Featured Site – La Brea Tar Pits

Fossil Finds In the La Brea Tar Pits

The La Brea Tar Pits are a group of tar pits around which Hancock Park was formed, in urban Los Angeles. Natural asphalt has seeped up from the ground in this area for tens of thousands of years. The tar is often covered with dust, leaves, or water. Over many centuries, the bones of animals that were trapped in the tar were preserved. The George C. Page Museum is dedicated to researching the tar pits and displaying specimens from the animals that died there. The La Brea Tar Pits are a registered National Natural Landmark.

La Brea Tar Pits fauna

La Brea Tar Pits fauna


La Brea Tar Pits fauna as depicted by Charles R. Knight

Over century ago, the predecessor to the Natural History Museum of Los Angeles County began a two-year project to uncover the Ice Age creatures that became trapped in the La Brea Tar Pits. ‘Digs over the years have unearthed bones of mammoths, mastodons, saber-toothed cats, dire wolves and other unsuspecting Ice Age creatures that became trapped in ponds of sticky asphalt. But it’s the smaller discoveries – plants, insects and rodents – in recent years that are shaping scientists’ views of life in the region 11,000 to 50,000 years ago.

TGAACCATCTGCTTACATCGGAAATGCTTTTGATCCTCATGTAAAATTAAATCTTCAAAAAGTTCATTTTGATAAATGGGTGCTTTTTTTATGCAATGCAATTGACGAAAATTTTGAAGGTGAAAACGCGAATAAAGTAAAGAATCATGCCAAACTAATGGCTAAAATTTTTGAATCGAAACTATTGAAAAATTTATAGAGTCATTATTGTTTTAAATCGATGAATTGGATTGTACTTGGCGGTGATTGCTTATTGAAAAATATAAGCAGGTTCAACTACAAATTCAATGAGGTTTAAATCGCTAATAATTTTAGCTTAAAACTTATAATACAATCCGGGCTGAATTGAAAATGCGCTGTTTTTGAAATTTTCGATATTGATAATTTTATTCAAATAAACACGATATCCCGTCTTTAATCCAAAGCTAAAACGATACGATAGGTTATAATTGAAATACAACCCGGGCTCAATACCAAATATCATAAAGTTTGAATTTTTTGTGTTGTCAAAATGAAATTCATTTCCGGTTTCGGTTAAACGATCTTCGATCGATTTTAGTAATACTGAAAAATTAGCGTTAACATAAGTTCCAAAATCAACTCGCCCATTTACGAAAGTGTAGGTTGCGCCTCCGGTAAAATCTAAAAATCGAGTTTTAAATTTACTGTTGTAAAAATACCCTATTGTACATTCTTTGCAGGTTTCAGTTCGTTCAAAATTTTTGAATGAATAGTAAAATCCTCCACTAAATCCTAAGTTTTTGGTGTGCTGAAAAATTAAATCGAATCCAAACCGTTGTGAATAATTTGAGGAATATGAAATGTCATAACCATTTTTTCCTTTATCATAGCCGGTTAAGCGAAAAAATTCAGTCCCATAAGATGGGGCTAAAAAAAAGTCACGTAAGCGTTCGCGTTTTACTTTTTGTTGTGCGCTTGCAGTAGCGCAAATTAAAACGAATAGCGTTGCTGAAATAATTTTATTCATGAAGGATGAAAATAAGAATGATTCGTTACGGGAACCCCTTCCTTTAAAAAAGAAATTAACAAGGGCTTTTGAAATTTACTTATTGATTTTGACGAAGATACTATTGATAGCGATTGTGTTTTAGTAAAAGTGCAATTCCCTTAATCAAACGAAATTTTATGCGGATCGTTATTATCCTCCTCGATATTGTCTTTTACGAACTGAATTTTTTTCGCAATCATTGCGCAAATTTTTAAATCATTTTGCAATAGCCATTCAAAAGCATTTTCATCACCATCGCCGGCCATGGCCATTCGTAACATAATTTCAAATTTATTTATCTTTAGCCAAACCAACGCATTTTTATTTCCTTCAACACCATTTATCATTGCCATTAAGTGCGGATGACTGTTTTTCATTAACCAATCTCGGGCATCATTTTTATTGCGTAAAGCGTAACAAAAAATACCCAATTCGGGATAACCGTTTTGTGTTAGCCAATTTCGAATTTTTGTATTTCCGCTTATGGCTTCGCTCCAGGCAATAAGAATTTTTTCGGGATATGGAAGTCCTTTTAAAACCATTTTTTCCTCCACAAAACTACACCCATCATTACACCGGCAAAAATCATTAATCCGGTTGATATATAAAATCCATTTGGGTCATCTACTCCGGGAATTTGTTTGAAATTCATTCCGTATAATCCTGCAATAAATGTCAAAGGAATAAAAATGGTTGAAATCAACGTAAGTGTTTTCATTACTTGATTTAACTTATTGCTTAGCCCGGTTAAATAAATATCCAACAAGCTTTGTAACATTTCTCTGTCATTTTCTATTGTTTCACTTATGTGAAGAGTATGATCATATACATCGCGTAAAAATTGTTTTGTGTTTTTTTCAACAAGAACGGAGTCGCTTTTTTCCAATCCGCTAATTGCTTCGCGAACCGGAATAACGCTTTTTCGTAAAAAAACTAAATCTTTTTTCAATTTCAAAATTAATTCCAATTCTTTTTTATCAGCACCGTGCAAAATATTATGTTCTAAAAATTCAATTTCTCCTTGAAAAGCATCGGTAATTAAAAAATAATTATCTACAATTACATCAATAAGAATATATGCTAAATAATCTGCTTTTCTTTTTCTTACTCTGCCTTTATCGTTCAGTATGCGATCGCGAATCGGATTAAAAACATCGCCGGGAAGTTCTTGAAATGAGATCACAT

giant sloth on the grounds of the La Brea tar pits
A life-size model of a giant sloth on the grounds of the La Brea tar pits.

In the first two decades of the twentieth century, hundreds of thousands of fossils were excavated from the Rancho La Brea Tar Pits. Prior to that time, these pits were unknown. When Spanish settlers first arrived in the area of Los Angeles in the eighteenth century, they found a number of tar springs located in the middle of a large plain at the foot of the Santa Monica Mountains.

Surrounding the springs was a scattering of animal bones visibly embedded within a layer of asphalt. It was not until the mid-1870s that people began to realize the remote antiquity of these bones. Soon after exploratory excavations began in the early 1900s, scientists were finding tar pits containing large numbers of fossils.

Tar pits are pools of gooey asphalt that are created when crude oil seeps up from deep inside the Earth through a crack or fissure. The less dense elements of the crude oil evaporate, leaving a deep, conical deposit of asphalt. Water pools atop the tar, attracting thirsty animals. As animals get stuck in the tar, predators are attracted to the trapped animals, and then they get stuck in the asphalt too. The animals’ bones, teeth, and other hard parts are well-preserved in this environment.

Colombian mammoth skeleton from the tar pits displayed
Colombian mammoth skeleton from the tar pits displayed in the Page museum

Many More Images of the La Brea Tar Pits at Wiki Commons.

The Page Museum, Hancock Park

The Page Museum, Hancock Park